Who I follow on Periscope

Who I follow on Periscope

Keep in mind that these are people that I follow that broadcast on a regular basis. I did not include those that I follow that do not broadcast. Their usernames are written below, with their real names written in brackets if it’s hard to figure out.

To follow any one of these people, simply go to the Peoples tab (bottom right), then click on the magnifying glass (top left), and enter their usernames, and select the person that seems to be the most active amongst the list!

I may have inadvertently omitted users on this list, so feel free to comment below with your favourite Periscopers too!

@Smaku (that’s me—I Periscope photography tips and Toronto tours)

Information-Based Periscopers

@AlexPettitt

@CathyHackl

@Kayvon (Co-founder of Periscope)

@MarkShaw

@RobertCStern

@MarkKaye

@Sacca (Chris Sacca)

Happy People / Motivational Speakers

@1AlexKhan

@1Justice4All

@AlexaRoseCarlin

@Jaylives1 (Jay Howard)

Artists & Entertainers

@Alicyn (Voice over actress/singer)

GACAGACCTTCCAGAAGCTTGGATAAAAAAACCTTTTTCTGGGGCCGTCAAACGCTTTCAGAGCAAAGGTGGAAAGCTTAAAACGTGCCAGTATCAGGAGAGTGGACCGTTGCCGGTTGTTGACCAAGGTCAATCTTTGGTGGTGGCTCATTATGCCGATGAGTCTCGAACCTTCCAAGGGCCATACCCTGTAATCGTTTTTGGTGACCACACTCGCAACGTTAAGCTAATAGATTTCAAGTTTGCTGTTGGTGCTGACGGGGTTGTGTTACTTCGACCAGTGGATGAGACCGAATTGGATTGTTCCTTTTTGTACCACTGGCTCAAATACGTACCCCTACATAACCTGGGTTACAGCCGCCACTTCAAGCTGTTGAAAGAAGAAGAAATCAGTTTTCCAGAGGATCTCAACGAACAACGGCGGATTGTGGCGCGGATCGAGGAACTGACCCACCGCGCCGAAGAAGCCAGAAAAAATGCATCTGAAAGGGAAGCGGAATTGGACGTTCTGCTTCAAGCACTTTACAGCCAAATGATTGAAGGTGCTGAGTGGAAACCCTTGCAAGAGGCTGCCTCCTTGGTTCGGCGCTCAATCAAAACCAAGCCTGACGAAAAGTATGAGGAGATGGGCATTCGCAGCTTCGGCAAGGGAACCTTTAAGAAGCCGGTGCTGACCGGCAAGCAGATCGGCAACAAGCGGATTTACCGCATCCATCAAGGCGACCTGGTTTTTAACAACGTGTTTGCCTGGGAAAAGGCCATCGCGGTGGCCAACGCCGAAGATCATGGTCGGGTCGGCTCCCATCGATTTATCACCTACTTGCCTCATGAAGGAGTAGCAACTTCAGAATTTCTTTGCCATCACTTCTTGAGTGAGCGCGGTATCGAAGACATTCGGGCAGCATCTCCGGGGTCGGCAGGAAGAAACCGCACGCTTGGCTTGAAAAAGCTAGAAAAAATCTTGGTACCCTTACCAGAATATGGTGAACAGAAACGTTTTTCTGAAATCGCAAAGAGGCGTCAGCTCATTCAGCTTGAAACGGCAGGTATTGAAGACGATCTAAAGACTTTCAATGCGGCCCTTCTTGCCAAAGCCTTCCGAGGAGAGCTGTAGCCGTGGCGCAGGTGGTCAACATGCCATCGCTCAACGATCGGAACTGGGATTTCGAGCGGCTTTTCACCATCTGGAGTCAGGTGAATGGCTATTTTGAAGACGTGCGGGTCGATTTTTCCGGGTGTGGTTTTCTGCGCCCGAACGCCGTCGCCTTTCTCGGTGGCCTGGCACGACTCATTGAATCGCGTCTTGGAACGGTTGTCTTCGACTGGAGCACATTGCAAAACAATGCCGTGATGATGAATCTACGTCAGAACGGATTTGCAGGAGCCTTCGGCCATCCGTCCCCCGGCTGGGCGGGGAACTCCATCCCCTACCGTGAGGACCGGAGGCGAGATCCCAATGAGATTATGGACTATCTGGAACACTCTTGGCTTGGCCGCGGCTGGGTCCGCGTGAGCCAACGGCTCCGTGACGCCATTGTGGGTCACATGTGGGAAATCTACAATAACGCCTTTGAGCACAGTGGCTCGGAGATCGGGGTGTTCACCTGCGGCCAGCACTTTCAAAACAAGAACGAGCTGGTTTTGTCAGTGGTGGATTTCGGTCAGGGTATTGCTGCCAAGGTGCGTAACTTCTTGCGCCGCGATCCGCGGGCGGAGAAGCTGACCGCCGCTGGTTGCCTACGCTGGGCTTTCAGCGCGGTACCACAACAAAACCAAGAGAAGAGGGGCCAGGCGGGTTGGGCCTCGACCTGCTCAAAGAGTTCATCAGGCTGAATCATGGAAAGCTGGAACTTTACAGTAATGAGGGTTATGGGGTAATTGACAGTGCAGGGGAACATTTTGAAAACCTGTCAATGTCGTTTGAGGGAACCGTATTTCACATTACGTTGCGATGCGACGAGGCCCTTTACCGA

@LovelyPrevin (Musician)

@AmandaOleander (Painter/illustrator)

@JasonStolken (Comedian)

@JonErlichman

@PeriscopePuppet

@Rajacenna (Illustrator)

@Skorstar

@TiffWidjaja (Musician)

@TomGreenLive

@Yonatanmonster (Musicians)

Photographers

@500px

@AmoreVitaPhotos (Julia Beckmann)

@AshleyGoodwin

@ChaseJarvis

@ColeRise

@CoffeeGatherings (Razlyn)

@DanRubin

@FireTheCanon (Amanda Stevens)

@FrameableFaces

@FStoppers

@HollyParkerrr

@JasmineStar

@JeremyCowart

@JoeMcNallyPhoto

@Joeyldotcom

@KatelynJames

@KelbyOne

@MDickensPhoto (Meredith)

@ScottKelby

@TreyRatcliff

@ZachandJody

City Tours

@BaseGiulioBase

@ChantalTV

@ClaireWad

@Euromaestro

@Kanji_k

@PenguinSix

@TigerwonNYC

Happy People

@AskTere (Teresa)

@BradmanTV

@Cmdr_Hadfield (Chris Hadfield)

@DavidJBushell

@FoodPr0n (Jen Chan)

@HelloColie (Ashley Nicole)

@IamDaniBeck

@JennValentyne

@KevinFrankish

@LisaAppleton76

@ReneRedzepiNoma

@Rssuen (Renée)

@ScopeForGood (doing some good deeds with Periscopes)